Amortization is the reduction of a home mortgage by making payments to both the principal (what you originally borrowed) and the interest in differing ratios over the period of the loan. Your amortization schedule will break down how much of your monthly payment is applied to the principal balance and how much is allocated to…
Canadians are continuing to accumulate household debt at a record pace. Economists are warning that an interest rate shock could place many Canadians in financial peril. It may be a good time to review your household debt situation and consider making changes to protect yourself and your family from interest rate stress.
Improving your credit to qualify for a mortgage. Your credit rating is not the only factor lenders consider. They also look at your net worth and your current income, for example. They will also consider the value of the property and the current state of the market for real estate, as well as the current bank rate or prime lending rate. So don’t look for a precise correlation between your credit rating and the interest rate you will be offered.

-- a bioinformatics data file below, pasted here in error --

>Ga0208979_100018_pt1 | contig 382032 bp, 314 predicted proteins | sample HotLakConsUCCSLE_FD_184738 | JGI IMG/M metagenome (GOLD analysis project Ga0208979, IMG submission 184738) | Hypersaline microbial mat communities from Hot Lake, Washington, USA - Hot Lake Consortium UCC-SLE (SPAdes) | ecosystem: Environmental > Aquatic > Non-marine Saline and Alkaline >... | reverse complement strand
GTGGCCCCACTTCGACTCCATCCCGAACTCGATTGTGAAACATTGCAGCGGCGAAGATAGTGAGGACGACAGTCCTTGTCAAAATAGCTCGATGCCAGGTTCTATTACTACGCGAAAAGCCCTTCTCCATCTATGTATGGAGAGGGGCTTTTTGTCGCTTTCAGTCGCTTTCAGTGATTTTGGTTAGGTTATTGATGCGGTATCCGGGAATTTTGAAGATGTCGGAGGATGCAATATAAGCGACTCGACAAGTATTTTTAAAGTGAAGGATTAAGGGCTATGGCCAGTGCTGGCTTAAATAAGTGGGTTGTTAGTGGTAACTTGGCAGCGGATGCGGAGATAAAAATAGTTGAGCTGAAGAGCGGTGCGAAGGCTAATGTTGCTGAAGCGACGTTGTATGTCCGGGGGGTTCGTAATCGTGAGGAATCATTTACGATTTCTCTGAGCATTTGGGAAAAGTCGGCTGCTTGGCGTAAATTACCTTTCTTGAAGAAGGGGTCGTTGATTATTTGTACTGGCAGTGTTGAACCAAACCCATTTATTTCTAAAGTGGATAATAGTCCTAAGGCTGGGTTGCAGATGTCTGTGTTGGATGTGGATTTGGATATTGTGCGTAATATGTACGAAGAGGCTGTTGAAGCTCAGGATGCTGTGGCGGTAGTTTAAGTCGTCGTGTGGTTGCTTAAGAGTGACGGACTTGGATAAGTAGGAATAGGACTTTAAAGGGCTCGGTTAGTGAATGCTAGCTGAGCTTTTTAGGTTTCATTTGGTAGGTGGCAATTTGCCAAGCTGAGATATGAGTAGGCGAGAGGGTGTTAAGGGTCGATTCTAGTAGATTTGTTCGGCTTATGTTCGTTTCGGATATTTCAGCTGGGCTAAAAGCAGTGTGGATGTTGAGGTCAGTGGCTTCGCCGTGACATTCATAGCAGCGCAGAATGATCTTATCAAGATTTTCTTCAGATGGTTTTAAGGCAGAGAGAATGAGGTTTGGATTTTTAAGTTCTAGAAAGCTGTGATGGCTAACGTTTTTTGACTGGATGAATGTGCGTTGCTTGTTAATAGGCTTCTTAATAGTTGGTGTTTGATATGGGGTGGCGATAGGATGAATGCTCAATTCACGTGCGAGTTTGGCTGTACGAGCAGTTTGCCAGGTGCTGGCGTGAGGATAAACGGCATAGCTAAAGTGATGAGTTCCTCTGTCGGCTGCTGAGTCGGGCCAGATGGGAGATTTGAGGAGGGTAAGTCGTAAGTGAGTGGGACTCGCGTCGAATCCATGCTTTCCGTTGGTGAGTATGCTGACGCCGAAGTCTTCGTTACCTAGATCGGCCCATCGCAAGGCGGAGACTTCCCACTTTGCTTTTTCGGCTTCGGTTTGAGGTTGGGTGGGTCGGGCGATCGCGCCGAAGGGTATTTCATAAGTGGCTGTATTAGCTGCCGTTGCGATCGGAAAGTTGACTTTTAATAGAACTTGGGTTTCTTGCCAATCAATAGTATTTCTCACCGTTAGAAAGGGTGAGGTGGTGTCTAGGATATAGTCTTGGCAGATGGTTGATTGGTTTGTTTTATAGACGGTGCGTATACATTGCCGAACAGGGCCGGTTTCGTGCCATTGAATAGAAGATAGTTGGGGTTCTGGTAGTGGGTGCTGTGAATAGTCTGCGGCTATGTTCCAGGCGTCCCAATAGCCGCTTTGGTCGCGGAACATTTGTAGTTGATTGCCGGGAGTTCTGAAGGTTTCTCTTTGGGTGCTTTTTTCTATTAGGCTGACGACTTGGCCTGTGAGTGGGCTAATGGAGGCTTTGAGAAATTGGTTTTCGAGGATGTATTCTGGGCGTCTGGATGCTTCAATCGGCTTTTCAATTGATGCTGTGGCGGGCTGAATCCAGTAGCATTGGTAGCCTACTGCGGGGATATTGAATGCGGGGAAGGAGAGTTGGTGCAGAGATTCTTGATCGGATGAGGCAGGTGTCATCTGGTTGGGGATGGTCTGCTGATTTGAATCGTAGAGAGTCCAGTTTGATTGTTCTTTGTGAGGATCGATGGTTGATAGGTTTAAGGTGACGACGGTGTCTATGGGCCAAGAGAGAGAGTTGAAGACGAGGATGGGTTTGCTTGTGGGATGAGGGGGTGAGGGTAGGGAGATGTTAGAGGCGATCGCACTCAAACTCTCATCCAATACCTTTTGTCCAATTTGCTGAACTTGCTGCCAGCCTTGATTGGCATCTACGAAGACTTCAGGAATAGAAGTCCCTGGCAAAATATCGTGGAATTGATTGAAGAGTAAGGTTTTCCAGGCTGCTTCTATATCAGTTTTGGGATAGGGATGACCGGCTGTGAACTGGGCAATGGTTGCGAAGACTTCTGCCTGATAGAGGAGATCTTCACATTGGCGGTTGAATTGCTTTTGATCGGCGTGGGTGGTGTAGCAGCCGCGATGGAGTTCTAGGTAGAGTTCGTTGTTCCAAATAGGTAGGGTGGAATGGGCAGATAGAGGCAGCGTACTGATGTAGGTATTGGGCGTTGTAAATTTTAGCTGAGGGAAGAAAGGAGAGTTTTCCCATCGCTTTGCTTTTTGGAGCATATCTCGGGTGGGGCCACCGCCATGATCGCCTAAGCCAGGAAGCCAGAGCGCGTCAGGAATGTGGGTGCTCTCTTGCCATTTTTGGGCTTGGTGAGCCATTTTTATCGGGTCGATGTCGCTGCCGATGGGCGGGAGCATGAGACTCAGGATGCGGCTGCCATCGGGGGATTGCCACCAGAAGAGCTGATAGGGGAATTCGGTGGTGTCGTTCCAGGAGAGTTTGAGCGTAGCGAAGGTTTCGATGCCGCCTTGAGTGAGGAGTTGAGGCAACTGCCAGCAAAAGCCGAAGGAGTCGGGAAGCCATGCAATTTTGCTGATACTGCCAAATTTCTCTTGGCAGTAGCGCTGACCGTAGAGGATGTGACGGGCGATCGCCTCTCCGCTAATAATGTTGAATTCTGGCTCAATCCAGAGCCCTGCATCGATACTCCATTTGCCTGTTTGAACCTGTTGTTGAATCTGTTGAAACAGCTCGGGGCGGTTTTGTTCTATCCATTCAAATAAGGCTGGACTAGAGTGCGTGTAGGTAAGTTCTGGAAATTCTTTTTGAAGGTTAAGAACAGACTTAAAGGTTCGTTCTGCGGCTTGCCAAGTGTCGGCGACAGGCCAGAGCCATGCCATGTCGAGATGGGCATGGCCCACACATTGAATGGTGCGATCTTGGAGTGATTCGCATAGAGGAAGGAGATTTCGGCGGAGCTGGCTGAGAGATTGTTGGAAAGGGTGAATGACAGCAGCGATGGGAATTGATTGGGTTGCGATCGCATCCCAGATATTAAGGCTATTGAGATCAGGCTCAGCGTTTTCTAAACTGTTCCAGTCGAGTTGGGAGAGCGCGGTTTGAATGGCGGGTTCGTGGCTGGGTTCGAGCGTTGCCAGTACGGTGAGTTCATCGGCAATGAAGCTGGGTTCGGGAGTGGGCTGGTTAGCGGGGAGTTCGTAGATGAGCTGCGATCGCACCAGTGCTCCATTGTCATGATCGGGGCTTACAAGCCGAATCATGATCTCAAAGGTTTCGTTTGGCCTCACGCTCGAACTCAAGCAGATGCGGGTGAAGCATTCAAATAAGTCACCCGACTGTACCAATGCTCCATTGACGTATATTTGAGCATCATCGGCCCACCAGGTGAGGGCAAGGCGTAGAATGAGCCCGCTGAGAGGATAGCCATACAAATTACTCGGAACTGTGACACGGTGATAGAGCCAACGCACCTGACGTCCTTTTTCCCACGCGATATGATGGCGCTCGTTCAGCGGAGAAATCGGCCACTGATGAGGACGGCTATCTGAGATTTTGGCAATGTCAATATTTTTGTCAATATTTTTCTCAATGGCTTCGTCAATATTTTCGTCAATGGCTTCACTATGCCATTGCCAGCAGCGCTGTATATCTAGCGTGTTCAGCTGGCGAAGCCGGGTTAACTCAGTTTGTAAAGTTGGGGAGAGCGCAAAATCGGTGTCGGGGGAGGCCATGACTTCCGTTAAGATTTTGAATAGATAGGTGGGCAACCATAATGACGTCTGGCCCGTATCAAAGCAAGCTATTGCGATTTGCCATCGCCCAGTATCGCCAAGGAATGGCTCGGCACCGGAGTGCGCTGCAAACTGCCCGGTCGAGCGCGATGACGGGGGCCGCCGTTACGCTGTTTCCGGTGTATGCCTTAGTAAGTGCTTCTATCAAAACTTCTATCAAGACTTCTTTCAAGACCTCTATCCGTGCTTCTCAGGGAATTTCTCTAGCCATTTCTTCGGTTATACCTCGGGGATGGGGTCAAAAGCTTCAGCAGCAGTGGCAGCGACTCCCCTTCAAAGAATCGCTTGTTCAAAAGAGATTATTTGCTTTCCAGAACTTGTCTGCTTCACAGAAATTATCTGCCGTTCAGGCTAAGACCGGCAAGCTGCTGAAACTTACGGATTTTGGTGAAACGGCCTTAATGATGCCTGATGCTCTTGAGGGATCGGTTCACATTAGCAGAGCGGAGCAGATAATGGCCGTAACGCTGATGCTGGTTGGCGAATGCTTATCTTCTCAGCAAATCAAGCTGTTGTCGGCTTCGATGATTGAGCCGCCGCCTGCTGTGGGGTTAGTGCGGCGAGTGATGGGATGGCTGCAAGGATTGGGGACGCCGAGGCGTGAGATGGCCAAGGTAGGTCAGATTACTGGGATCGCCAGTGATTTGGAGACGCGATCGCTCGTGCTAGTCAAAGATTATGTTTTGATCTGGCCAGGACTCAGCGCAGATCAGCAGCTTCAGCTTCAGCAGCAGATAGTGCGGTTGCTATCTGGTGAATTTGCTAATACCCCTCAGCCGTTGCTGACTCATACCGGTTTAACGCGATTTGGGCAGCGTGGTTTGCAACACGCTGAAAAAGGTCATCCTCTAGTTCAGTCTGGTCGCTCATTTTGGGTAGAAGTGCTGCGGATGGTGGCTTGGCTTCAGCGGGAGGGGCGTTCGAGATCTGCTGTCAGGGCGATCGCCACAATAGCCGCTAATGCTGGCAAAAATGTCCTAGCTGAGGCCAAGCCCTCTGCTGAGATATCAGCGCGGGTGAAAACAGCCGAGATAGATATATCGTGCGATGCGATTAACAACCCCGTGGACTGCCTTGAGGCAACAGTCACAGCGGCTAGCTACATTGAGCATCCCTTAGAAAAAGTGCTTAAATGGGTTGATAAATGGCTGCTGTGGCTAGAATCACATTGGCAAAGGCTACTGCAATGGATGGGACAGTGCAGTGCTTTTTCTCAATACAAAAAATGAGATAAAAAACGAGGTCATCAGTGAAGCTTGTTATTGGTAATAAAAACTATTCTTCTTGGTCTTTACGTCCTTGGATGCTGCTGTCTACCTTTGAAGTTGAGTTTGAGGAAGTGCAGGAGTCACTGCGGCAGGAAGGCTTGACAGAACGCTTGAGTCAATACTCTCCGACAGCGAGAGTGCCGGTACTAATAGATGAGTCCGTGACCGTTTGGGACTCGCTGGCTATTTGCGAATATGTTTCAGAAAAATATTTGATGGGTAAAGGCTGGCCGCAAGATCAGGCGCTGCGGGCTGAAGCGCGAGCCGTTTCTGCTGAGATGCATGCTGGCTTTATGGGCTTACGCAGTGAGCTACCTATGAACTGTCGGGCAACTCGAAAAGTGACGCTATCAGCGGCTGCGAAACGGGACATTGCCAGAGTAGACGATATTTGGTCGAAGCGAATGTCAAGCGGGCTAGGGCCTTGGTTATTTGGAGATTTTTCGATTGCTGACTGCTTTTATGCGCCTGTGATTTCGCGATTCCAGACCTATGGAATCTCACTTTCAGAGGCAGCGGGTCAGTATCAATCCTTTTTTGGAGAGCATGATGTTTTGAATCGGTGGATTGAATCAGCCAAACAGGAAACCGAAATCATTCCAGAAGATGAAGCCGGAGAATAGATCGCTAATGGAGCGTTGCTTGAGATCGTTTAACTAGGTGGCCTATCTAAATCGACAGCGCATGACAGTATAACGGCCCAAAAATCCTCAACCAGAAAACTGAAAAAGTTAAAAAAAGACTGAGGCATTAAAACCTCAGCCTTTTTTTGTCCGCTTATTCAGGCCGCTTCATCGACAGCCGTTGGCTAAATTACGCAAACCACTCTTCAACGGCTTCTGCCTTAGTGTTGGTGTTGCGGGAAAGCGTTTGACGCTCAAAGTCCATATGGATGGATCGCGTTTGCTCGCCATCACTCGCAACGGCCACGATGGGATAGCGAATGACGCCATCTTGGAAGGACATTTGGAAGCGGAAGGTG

Sometimes we get in over our heads financially, and before you know it debt has piled up higher than we can handle it. This might be due to a period of unemployment or illness, or simply from not having managed money carefully enough. There are several strategies to bring debt under control. One of these is “debt consolidation”.
There is a big difference between getting a brand new mortgage for the first time and getting a mortgage to replace one you already have. Here are some tips to get the mortgage you need at the best possible rate.
Neither fixed rate mortgages nor variable rate mortgages are “better”. Each one has advantages and disadvantages. The one that is better for you depends on your current situation, your plans and your comfort level with managing money.